My dad spent his last days, as he had already done for several years, taking care of mom in any way he could. His sense of dedication to her was remarkable. even in the nursing home he watched over her trying to do everything possible to make the woman he loved comfortable.
I can’t imagine the grief my dad must have felt. Sitting in his wheelchair, he was constantly by her bedside trying to comfort her. Statistically, men predecease women. My dad always thought that he would be the first to die. Not this time. Eventually, all he could offer mom was his presence while she passed away.
My father’s death is intimately connected to my mother’s death.
My dad rarely complained about anything. After mom died, a deep sense of isolation and loneliness inhabited my dad’s spirit. His heart was shattered, and the love of his was now gone. Part of my dad died with mom’s passing. His identity and sense of purpose had been assaulted and traumatized.
And even in the face of profound loss, my dad never complained. Though his suffering went very deep, his attitude remained remarkable and inspiring. Not only did my mother die, but their marriage of more than sixty years passed away as well. His inner strength and courage sometimes brought a tear to my eye.
When a person dies, a cascade of events is released that moves out and fiercely alters the world around us. Relationships are broken down and our sense of belonging is traumatized. The death of a loved one requires us to re-build our identity and place in the world. Simple to write down in words, not so simple to do.
When my mother died, part of my father also died with her.
A phone call at 4:45 am on Friday January 7, 2011 woke me up. I heard a voice say, “I’m sorry to inform you that your father has passed away.”
My father’s death, unlike my mother’s, was unexpected and somewhat surprising. He was checked by the nursing home staff at regular intervals during the night and was found to be sleeping comfortably, until on one visit he was found dead. When my sister and I arrived at the nursing home in the early hours of the morning, we saw him lying in his bed. He appeared to have passed away peacefully.
I suspect that dad decided he had enough, and wanted to pass away in a manner that would not inconvenience family or friends.
In the weeks leading up to his death, my dad regularly spoke about having visits from my mother’s spirit. He said that she was encouraging him to move on and provided him with comfort. These kinds of experiences are very common, according to the nursing home workers and medical staff who tended to him. Many people I spoke to believed visits from departed spouses or loved ones to be quite literally true.
Dad was simply unable to imagine life in the absence of his wife. His health had also become quite fragile and recurring problems became more and more frequent. But I believe it was the change that took place in his mind that accelerated his death. His will to live had deteriorated. He felt lost and abandoned in a body that was beginning to experience significant health challenges.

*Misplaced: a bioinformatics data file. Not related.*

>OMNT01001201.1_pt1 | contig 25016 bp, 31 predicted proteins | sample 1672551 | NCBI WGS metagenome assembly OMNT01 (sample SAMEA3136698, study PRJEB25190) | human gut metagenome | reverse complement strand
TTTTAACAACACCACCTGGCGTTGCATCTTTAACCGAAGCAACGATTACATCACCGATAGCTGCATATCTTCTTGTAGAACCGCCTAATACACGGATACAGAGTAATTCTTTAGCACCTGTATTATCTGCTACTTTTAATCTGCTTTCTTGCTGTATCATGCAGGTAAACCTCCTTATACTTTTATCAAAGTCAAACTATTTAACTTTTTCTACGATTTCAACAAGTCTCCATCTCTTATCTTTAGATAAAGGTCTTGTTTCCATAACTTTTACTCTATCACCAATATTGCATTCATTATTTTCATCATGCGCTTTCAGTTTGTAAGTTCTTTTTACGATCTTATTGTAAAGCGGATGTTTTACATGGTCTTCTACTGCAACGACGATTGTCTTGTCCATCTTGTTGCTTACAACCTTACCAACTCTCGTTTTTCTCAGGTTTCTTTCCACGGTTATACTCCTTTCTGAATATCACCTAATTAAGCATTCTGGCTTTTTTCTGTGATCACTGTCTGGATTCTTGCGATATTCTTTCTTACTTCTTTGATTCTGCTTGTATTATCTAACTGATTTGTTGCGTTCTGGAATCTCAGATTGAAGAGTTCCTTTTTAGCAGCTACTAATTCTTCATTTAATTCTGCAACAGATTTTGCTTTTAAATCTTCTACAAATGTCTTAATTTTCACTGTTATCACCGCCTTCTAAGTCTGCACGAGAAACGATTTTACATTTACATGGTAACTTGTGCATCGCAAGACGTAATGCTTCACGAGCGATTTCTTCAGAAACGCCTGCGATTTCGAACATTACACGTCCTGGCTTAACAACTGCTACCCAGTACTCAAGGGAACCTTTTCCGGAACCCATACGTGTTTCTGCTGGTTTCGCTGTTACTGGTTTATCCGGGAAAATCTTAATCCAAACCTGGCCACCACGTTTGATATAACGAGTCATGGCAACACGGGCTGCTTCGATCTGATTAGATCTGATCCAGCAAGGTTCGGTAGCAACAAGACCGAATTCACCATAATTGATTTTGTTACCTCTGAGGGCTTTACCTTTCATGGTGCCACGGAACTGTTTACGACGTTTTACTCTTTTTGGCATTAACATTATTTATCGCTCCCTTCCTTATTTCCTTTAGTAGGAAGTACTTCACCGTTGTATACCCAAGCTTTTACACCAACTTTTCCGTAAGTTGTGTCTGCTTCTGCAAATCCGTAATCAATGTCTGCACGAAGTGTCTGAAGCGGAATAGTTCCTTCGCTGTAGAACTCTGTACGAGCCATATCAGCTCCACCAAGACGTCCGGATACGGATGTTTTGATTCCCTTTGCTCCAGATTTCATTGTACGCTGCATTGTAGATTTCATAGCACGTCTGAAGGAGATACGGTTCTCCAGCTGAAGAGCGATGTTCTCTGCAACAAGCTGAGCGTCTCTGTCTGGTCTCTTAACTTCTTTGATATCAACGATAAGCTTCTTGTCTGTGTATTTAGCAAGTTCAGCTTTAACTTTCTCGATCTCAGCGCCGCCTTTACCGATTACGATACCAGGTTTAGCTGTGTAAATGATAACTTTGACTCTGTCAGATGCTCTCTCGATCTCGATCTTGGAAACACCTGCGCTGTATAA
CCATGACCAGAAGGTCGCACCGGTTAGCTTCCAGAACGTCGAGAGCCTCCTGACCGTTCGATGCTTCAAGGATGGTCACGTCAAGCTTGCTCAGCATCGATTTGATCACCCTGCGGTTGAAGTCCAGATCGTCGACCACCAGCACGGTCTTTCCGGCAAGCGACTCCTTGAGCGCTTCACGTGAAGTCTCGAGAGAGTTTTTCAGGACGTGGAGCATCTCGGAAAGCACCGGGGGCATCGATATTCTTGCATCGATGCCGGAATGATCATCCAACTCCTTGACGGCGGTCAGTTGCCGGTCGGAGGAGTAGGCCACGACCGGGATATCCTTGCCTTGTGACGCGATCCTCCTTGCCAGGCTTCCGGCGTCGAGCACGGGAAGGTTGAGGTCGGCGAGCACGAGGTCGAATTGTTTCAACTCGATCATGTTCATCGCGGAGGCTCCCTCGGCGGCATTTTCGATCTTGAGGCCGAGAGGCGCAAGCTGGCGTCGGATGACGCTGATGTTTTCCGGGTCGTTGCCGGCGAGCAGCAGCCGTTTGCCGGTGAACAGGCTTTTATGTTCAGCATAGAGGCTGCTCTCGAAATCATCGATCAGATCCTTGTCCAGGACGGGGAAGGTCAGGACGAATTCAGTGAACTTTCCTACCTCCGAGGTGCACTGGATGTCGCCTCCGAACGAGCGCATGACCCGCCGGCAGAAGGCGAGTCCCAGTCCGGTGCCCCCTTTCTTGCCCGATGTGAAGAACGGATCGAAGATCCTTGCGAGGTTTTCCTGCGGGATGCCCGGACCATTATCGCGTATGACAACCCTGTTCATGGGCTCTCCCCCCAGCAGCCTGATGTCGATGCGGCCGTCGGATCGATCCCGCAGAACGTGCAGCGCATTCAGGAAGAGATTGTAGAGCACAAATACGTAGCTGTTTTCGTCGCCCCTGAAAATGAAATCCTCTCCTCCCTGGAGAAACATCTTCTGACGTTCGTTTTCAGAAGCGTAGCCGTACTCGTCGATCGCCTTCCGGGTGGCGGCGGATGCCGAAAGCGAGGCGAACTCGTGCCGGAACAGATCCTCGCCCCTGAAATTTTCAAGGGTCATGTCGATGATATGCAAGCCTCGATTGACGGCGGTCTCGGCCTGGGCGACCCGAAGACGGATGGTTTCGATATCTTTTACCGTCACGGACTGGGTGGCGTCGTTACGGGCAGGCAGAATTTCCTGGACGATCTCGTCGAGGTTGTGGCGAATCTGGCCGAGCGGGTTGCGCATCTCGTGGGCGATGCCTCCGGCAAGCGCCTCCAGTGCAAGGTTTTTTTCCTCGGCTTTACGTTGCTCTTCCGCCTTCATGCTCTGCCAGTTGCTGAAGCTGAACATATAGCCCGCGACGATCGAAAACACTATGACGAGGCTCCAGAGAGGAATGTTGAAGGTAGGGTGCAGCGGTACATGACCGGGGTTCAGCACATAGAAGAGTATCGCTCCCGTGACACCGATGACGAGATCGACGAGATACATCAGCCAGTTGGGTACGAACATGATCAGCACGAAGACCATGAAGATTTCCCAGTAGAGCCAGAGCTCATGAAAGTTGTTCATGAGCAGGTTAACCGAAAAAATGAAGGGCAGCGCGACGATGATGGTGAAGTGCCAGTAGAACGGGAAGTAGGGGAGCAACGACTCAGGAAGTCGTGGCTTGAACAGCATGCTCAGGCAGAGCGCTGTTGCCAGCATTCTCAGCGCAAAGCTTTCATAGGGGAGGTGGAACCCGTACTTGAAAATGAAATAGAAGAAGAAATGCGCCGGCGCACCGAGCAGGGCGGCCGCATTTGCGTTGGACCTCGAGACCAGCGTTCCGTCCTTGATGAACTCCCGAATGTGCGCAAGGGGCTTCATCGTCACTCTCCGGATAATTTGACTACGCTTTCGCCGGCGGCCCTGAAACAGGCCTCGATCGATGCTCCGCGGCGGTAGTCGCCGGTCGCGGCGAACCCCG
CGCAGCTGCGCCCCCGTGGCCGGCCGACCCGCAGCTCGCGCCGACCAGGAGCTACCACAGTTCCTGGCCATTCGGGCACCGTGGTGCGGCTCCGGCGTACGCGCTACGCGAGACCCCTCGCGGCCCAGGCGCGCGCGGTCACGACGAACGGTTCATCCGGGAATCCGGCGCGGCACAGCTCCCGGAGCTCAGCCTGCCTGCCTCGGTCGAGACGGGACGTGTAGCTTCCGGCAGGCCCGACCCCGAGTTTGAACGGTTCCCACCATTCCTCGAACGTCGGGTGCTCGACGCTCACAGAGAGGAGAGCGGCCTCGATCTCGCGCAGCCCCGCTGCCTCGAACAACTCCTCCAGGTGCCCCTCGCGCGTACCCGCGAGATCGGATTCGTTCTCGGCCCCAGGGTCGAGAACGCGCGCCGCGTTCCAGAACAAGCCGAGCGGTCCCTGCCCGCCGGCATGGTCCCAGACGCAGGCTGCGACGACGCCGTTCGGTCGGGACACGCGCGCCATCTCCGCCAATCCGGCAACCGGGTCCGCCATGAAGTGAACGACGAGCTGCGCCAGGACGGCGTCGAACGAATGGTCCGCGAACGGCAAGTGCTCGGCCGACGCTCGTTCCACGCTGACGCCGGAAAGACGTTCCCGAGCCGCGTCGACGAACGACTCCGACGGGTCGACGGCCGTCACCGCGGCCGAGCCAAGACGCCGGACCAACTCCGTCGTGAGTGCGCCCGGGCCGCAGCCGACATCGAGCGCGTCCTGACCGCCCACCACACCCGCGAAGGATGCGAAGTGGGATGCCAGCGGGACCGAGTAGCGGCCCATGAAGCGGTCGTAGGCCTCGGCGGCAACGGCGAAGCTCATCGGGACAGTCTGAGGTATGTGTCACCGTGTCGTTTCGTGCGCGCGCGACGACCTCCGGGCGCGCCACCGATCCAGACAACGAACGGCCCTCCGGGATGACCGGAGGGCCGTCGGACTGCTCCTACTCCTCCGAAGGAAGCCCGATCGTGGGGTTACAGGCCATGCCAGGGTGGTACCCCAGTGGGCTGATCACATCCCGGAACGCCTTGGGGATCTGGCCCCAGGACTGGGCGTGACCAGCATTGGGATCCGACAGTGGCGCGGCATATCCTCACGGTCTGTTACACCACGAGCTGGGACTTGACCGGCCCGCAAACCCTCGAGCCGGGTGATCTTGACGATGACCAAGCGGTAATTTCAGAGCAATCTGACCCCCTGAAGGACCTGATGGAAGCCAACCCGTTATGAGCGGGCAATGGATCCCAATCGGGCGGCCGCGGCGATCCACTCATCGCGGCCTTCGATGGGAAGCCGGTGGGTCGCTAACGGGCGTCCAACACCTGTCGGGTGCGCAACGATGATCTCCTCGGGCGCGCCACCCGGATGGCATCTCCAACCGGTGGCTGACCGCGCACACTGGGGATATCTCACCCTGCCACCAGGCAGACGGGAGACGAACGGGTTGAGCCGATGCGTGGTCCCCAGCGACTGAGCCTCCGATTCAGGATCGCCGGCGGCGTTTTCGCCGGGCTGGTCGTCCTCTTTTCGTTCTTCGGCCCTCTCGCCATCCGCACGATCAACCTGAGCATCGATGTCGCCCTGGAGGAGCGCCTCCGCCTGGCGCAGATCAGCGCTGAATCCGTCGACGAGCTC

I would have preferred to have been by his side in his final moments. That wasn’t his style.
It is my hope that he died peacefully in the comfort of mom’s spiritual presence.
Then, in the space of four short months, they were both gone
Death has provided me with some tough life lessons. But I have learned from it, as best I can.
I have learned that the greatest gift we can give to someone when they are dying is our complete presence. I struggled with this because my own emotions kept trying to carry me away and I was not always attentive. Deep down I knew this was a selfish reaction that pulled my attention away from my mom and dad. It’s not easy being fully present in the midst of death and dying.
It takes skilful means to remain fully present with the dying. When someone is dying, don’t pretend they are not dying. Conversations should not be based on avoidance and distraction. Of course, we do not want to ruminate about it either. We have to learn to sit with our pain.
I have learned that a person who is dying can exercise a great deal of control over their death if they wish. My family wanted to be near when death came for mom and dad. Doctors and nurses alike reassured me that both my mom and dad would decide when they died and who was there with them. We surrounded my mom at her moment of death; my dad died alone in the middle of the night as he slept.
If a dying person wishes to die alone and in private, then they probably will. A doctor described a situation to me in which a person who wished to die alone passed away immediately after a family member had the left room for just a moment. We can, to some extent, will ourselves to live on until the desired conditions for our death have arrived.
They lived a long life. I heard this phrase several times from other people. I think they were trying to make me feel better. Although they meant no disrespect, this kind of response is not helpful. We don’t have a grammar for death yet. We struggle to be authentic when we talk to the bereaved.
I learned what a loss of independence really is. Life will shrink around me in advanced age. I will have less reach. Eventually, I will need help from others.
Most importantly, death teaches us the value of the present moment. There is no substitute for enjoying what we have right in front of us. I moved and started a new career simply to remain close to my parents during their final years of life. That lasted for ten years. It is one of the best decisions I have ever made.
Then, in the space of four short months, they were both gone.
- The fourth article in this series is On the Loss of My Parents: 4 – A Funeral as Goodbye